Around 6.7 million people depend directly on small-scale fisheries in West Africa. In the past, fisheries were an appealing refuge. But the sector is beset with challenges including over-fishing and, in particular, illegal fishing.
This has driven traditional fisher-folks and their households deeper into poverty with people surviving on less than $1 a day.
Fisheries contribute around $3 billion annually to African economies. But over-exploitation, driven by extensive industrial fishing in the 1970s and illegal fishing by European and Asian vessels, has led to the collapse of valued fish stocks off the West African coast. And the region continues to face pressure from big competing fishing companies from all parts of the world whose main focus is exporting the fish elsewhere.
Those most affected are coastal populations who rely on fish as the main provider of protein, employment and livelihood. According to the Food and Agriculture Organisation of the United Nations people in the region on average eat 17.5 kg per person annually. In reality they eat 35 kg of fish annually, which is calculated from the Sea Around Us database. This means that people get enough protein from fish to cover most of their needs.
This is why it’s vital that traditional fisheries in the region are prioritised and protected.
The importance of traditional fisheries, or small-scale fisheries, is downplayed because catches are under reported. As a result the revenue they generate is not perceived as important. In many instances the catches landed by traditional fishers go under the radar. They simply appear on the local markets and most never land on official charts.
For every kilogram of fish recorded at landing sites, another kilogram escapes official accounting. This statistic is based on five years of investigative work I performed on the region. The under-reporting is a problem because the value is not accounted for. What this means is that officially, traditional fisheries are perceived as not being economically important. In addition, the fact that they generate enough protein for local populations is missed.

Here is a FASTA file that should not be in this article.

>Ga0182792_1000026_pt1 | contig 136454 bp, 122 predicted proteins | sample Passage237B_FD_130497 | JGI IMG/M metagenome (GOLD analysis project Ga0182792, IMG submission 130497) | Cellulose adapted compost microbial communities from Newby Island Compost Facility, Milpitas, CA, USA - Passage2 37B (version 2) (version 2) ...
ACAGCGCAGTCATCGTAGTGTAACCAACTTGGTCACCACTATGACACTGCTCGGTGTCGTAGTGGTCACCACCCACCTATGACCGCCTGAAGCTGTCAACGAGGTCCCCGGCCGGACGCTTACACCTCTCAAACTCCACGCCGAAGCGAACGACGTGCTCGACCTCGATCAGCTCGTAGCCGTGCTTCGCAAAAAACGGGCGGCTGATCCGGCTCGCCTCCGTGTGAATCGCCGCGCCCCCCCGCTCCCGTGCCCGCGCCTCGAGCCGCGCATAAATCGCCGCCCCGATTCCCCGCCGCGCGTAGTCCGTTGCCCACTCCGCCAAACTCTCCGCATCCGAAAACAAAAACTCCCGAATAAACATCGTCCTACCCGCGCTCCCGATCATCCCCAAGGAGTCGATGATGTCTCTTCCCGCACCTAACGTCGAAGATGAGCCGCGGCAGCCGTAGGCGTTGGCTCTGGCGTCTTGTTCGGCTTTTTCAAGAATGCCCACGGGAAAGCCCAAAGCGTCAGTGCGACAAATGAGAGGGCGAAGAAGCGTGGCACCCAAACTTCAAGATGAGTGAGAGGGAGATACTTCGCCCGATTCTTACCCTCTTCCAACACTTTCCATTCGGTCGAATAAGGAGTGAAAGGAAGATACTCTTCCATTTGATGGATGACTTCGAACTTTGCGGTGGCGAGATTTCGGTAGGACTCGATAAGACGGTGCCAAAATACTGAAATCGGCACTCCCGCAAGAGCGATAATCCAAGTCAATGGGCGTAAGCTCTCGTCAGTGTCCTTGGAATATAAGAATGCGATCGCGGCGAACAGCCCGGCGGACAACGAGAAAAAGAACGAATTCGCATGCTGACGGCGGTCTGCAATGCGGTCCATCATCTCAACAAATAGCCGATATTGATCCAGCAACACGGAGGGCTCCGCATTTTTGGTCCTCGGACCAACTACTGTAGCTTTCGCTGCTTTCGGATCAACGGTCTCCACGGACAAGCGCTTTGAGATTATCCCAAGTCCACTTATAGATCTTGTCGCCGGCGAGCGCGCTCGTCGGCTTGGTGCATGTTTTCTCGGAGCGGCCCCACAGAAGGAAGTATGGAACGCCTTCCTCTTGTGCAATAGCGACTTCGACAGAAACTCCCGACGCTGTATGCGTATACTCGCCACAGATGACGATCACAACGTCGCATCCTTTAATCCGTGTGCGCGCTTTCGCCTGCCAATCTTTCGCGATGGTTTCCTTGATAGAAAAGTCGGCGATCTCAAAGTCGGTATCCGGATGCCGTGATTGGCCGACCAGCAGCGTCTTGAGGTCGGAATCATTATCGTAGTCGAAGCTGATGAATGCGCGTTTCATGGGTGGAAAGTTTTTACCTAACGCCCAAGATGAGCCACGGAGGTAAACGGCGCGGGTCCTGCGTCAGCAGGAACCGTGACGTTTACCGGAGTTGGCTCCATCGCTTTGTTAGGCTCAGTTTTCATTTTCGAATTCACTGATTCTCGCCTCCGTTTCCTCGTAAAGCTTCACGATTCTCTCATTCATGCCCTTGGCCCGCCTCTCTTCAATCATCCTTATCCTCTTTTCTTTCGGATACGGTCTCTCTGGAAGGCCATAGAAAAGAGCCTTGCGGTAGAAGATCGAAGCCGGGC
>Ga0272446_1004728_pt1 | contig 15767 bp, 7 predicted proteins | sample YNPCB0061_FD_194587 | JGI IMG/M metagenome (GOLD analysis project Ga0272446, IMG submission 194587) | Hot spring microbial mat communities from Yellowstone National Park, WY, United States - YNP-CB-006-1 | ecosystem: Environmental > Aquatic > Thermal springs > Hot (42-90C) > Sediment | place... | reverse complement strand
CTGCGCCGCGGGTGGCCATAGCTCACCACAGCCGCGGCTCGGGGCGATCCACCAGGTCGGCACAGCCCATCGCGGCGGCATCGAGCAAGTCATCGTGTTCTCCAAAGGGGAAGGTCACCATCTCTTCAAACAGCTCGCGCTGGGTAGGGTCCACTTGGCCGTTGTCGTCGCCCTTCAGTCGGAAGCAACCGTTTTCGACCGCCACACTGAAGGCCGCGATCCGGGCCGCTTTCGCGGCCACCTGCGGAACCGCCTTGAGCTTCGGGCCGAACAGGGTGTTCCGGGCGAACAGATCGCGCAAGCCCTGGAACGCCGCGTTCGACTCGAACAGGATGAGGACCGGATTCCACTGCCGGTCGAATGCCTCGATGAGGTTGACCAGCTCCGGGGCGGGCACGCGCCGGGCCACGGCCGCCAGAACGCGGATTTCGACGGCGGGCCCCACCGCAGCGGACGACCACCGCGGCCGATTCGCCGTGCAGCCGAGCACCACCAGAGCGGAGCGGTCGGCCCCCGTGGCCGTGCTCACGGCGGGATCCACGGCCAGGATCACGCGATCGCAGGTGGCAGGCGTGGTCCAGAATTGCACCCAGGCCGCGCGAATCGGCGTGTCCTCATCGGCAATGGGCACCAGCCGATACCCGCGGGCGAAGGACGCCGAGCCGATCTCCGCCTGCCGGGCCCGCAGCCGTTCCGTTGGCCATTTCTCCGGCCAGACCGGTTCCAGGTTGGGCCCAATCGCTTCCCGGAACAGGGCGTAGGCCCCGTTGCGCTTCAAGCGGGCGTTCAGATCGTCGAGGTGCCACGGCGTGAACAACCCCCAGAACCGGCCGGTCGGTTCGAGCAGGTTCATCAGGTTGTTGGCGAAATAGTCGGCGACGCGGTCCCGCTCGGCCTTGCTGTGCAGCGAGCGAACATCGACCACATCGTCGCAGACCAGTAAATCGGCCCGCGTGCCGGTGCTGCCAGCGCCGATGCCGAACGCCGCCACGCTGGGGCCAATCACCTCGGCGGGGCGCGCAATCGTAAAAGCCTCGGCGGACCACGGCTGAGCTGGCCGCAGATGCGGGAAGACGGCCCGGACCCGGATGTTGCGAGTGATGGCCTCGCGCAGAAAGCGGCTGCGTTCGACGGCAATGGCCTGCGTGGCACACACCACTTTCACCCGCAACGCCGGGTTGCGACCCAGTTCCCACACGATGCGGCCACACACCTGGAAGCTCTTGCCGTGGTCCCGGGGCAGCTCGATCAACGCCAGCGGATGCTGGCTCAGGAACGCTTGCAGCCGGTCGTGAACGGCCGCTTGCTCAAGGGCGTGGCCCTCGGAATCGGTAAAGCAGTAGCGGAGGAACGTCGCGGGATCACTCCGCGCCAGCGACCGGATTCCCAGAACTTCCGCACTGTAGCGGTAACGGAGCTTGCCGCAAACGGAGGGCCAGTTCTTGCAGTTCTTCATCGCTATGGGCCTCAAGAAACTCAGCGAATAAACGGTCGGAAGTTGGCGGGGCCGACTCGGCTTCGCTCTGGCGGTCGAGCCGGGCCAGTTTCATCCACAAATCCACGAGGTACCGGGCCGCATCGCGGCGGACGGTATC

For example, during the Ebola crisis in Sierra Leone staff from the ministry of fisheries reported that fish consumption increased. People saw fish as the safest source for animal protein. But official figures didn’t reflect this, giving the impression that fish played no role at all in preventing people from eating infected bushmeat. Yet one study shows that the tendency to chose fish over bushmeat is real.
This underscores why fisheries should be protected.
The bigger danger is that important decisions are being made without vital information. Because the contribution of traditional fisheries is barely recognised, governments make decisions that are detrimental to smaller fishermen. These include:
Bigger boats are problematic on two fronts. The first is that they exercise more pressure on already over-exploited fish stocks. What’s been harvested outstrips the ability of stocks to regenerate. Secondly, the revenue generated by these catches doesn’t make it back into state coffers. Boats from China and Europe caught fish valued at $8.3 billion in a ten year time period from the region. Only a tiny fraction - $0.5 billion - went back into local economies.
In addition, fishing stock worth as much as $2 billion is either taken without prior consent from local governments or never reported due to illegal, unreported and unregulated fishing.
Big Chinese fishing vessels have been reported plundering the waters off the west African coast. An example of this is the bandit six story in which six fishing vessels were reported to have been fishing illegally for toothfish in the region. The men tried to find refuge in West Africa as they were on list of Interpol’s most wanted fishing vessels.
But most culprits do not get media attention.
Research shows that China is heavily involved in illegal fishing. Europe and Russia, along with other east Asian countries, also operate illegally in the region. A Spanish boat Gotland was recently caught fishing illegally in Senegalese waters.
High levels of corruption and weak governance are to blame for the high rate of undetected and hence unpunished illegal, unreported and unregulated fishing activities. The good news is that the region is witnessing major shifts associated with higher international visibility and increased research interest.
Guinea announced at the Committee on Fisheries at the Food and Agriculture Organisation that it has adopted new regulations to fight illegal fishing. As a disincentive against illegal fishing Senegal has amended legislation to make it possible for the imposition of historical fines. And Gambia has stopped all industrial fishing until more comprehensive legislation is adopted.
Positive incentives like increased international cooperation to combat illegal fishing, increased investment in fisheries monitoring and protecting coastal waters by creating protected areas are becoming popular worldwide.
But for these efforts to bear fruit, small-scale fisheries should regain their role. In addition, industrial fisheries should become a tool for economic development rather than fish stock plunder.